There are also issues with moral rights. For example, in the mid-1990s, William Arbaugh of the University of Pennsylvania invented a security mechanism that now underlies the TCPA initiative managed by Intel. Dr Arbaugh has now decided that he disapproves of TCPA. However, as U Penn has a policy of owning all faculty IP, they own his patent and there is nothing he can do.
So our authorities are seeking a huge change in the scientific and technological environment at Cambridge - from one of the most liberal regimes in the world to a frankly repressive one. The argument used in the report to justify it is somewhat breathtaking. It claims that the link between the liberal IP rules at MIT, Stanford and Cambridge and our success at technology transfer is `superfically attractive, but is unprovable and a policy based on assertion and belief is hard to justify'. Yet there are two papers that show, using proper econometric methods and large (>100) sample sizes, a positive correlation between faculty incentives and the success of technology transfer.
These papers are
Here are links to the IP polices at MIT and Stanford, and to our current policy which is very similar to MIT's. For samples of the IP policies of other leading US universities, see for example those of CMU and Columbia. CMU gives faculty all their copyright and 85% of patent income, unless the research was funded by the university in which case they get 50%; Columbia gives faculty all their copyright and 25% of patent, plus a further 25% to be spent on their research, and allows faculty to veto any license on conscientious grounds. The worst is Johns Hopkins where the inventor's share is as low as 10%. (Johns Hopkins is notoriously the worst major US university when it comes to technology transfer.) Some other US policies are linked here, while the policies of Canadian universities are here.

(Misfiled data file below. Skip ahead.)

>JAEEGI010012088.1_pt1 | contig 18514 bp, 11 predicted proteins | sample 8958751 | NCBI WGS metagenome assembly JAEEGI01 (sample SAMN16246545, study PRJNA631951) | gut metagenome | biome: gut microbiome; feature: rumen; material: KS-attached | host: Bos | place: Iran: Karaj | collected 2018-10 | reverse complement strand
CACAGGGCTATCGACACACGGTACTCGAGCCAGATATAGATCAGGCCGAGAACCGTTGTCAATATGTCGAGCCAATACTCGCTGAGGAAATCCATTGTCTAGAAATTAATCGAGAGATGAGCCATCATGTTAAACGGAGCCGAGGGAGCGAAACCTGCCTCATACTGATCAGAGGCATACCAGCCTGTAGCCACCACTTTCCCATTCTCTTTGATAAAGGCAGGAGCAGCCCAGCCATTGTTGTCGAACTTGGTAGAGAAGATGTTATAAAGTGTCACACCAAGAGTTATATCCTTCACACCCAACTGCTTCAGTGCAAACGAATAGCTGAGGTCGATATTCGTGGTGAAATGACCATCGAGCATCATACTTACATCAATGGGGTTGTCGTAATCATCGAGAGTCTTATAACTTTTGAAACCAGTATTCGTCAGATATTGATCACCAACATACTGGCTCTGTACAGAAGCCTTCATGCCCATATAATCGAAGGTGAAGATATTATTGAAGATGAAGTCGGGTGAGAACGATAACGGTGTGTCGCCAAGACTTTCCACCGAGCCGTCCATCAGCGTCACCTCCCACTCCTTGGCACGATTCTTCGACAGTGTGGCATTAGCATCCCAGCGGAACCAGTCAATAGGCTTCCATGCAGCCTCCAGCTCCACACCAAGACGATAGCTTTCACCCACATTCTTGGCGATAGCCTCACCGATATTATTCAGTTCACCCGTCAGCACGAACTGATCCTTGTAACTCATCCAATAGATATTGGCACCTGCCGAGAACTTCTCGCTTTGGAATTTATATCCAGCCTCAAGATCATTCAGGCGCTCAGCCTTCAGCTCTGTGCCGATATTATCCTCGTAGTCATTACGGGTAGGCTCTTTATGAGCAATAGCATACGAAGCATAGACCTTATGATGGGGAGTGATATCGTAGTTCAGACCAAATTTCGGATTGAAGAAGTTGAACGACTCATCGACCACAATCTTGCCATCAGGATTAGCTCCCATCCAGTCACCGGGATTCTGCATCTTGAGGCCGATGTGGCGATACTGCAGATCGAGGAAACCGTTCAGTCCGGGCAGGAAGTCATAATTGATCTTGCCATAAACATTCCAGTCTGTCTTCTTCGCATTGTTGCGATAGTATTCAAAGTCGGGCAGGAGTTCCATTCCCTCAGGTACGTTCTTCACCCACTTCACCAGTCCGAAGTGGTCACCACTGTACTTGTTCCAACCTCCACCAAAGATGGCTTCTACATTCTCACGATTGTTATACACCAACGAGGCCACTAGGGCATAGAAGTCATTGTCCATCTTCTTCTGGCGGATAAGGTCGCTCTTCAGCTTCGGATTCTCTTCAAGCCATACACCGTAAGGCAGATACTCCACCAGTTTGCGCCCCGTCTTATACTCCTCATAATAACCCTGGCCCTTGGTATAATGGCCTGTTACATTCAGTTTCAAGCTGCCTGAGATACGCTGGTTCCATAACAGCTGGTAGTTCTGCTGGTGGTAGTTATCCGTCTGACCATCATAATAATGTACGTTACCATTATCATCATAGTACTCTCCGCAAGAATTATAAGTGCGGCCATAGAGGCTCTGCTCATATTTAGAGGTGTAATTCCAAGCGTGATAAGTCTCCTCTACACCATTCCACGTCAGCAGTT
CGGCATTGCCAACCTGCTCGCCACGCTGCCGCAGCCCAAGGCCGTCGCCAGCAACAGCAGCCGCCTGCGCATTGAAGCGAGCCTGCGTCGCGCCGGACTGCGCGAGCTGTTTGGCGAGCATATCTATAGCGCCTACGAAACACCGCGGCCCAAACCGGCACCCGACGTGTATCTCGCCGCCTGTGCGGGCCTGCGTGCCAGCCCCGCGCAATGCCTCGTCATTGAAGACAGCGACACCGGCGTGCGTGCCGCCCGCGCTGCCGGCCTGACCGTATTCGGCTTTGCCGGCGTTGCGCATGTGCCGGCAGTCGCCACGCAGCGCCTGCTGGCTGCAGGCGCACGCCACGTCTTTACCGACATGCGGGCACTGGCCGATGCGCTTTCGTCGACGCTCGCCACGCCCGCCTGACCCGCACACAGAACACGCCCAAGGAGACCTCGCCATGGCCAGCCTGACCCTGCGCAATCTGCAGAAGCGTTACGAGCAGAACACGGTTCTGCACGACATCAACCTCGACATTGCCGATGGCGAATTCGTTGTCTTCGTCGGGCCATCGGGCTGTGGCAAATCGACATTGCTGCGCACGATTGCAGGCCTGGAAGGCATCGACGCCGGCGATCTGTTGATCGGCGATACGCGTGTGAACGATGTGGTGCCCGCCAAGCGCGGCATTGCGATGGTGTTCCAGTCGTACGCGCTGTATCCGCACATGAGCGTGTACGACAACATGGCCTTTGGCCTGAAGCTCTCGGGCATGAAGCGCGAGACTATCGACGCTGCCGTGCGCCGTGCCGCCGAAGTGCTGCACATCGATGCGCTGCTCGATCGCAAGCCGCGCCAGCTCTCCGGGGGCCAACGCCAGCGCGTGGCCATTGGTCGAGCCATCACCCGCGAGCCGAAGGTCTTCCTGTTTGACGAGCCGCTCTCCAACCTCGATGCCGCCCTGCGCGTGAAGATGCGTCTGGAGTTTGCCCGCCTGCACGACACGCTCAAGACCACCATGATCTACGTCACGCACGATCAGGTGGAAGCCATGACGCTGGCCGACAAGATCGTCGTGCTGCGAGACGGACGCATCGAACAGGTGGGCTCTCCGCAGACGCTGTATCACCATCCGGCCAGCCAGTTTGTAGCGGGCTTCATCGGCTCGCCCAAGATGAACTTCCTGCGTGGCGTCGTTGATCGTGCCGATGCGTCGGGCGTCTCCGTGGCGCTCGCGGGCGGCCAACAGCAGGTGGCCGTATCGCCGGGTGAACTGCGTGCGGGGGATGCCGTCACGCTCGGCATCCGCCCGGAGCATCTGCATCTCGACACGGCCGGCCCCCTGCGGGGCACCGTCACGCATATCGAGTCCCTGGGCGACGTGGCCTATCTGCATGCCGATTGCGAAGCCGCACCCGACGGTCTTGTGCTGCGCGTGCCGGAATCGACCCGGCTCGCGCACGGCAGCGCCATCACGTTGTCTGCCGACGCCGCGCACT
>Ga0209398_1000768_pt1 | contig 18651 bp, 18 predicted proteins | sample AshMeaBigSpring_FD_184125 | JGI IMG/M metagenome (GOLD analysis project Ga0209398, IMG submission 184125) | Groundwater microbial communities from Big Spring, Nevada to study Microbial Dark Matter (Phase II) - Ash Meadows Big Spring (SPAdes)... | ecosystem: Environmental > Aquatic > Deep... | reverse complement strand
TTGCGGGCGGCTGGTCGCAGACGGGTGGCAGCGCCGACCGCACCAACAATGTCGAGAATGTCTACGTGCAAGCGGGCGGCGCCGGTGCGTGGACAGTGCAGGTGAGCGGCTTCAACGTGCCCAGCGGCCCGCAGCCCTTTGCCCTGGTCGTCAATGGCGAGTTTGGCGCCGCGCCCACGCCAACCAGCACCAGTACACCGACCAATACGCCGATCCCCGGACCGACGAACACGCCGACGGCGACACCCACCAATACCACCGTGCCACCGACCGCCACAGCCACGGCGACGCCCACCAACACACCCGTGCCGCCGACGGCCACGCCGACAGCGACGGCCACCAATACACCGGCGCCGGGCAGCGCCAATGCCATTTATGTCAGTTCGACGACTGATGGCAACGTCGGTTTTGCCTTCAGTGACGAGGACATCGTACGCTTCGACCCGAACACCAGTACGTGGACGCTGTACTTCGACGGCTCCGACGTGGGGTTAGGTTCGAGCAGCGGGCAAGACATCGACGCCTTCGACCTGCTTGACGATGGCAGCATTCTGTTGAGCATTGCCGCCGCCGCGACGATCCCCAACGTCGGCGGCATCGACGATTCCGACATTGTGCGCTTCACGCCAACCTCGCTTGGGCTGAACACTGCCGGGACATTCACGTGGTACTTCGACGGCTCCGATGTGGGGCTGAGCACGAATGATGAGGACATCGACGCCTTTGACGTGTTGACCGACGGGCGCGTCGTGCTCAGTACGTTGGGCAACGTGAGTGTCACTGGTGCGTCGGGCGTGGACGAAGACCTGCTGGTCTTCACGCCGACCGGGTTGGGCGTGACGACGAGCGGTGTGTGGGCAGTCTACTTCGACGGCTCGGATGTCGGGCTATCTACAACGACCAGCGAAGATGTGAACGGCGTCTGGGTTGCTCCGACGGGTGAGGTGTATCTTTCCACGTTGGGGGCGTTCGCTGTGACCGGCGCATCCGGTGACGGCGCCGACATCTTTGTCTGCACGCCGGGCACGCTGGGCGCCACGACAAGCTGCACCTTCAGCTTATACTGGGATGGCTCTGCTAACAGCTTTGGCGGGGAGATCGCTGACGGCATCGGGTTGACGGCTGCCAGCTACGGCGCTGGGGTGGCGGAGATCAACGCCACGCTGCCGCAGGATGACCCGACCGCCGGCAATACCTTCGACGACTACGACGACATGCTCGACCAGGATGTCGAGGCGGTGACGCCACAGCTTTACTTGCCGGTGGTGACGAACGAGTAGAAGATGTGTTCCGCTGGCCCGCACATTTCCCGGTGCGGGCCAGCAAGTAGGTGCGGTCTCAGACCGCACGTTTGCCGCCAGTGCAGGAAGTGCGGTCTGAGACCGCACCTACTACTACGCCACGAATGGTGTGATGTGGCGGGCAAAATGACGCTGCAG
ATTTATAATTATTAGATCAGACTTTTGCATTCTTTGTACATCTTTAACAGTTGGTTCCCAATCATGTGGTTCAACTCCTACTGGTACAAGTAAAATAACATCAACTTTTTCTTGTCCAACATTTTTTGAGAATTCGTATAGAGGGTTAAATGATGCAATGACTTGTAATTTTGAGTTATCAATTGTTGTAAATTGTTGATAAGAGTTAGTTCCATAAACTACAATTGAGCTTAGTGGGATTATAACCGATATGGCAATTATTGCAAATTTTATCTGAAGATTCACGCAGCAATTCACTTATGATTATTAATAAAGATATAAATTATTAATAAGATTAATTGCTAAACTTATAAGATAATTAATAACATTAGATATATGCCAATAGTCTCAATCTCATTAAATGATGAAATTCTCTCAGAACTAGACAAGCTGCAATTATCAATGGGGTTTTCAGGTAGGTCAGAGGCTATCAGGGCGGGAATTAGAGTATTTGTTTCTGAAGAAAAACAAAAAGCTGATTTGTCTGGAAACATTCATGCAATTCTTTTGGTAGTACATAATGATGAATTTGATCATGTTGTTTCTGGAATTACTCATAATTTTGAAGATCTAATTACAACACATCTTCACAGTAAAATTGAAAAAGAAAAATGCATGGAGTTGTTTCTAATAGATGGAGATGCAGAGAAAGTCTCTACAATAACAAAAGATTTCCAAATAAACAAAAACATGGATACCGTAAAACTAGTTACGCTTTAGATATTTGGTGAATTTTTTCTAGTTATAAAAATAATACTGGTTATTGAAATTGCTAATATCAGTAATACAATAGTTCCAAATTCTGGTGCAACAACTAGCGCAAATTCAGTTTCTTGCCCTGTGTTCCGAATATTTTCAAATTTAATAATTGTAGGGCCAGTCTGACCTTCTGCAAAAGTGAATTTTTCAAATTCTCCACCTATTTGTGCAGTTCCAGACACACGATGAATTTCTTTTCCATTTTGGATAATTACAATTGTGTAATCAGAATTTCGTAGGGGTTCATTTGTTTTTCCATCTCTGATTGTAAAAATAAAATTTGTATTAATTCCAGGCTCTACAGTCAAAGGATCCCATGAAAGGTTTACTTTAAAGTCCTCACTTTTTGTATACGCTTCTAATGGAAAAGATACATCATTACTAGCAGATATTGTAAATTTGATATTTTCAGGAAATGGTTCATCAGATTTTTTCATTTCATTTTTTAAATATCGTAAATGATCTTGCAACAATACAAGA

Here is a UUK survey of the value of tech transfer to the UK economy and don't forget that the Government spent millions of pounds of tax money on the Cambridge-MIT Institute to help us learn as much as possible from MIT about how to commercialize our research. The return on that investment of public funds now looks in serious doubt.
We hear strong rumours that the DTI put the University up to this. There is certainly a policy document from the Patent Office which suggests that universities should own IP to make it more manageable. The Government's science policy talks at length about the value of tech transfer, and the need for incentives for companies, while remaining conspicuously silent on incentives for the people who're supposed to produce the ideas in the first place. Indeed, at p 34 it argues that as most universities get most of their money from HEFCE, this should lead to the university owning intellectual property created by staff on behalf of the taxpayer. But surely they don't think it fair to apply this to universities like Cambridge that get only a minority of our income from government funding? So we invited David Sainsbury and Patricia Hewitt to distance themselves from this initiative, but they have failed to do so. The press response to our campaign has been left to the University, which says that it's merely bringing us into line with all other universities. (Even in the UK, this is untrue; UMIST, for example, allows faculty to keep IP, and many other institutions have more liberal rules than the ones now proposed here. The real comparison should of course be with America.)
So humanities scholars might care to ponder the wise words of Martin Niemoller. You're next.
We must defeat this measure. It's years since anyone has defeated a Grace in the Regent House, so it will be hard work. We need at least one evangelist in each college, and each department, to get out the vote. If you can help, please get in touch with me: I'm rja14 and my office number is 34733.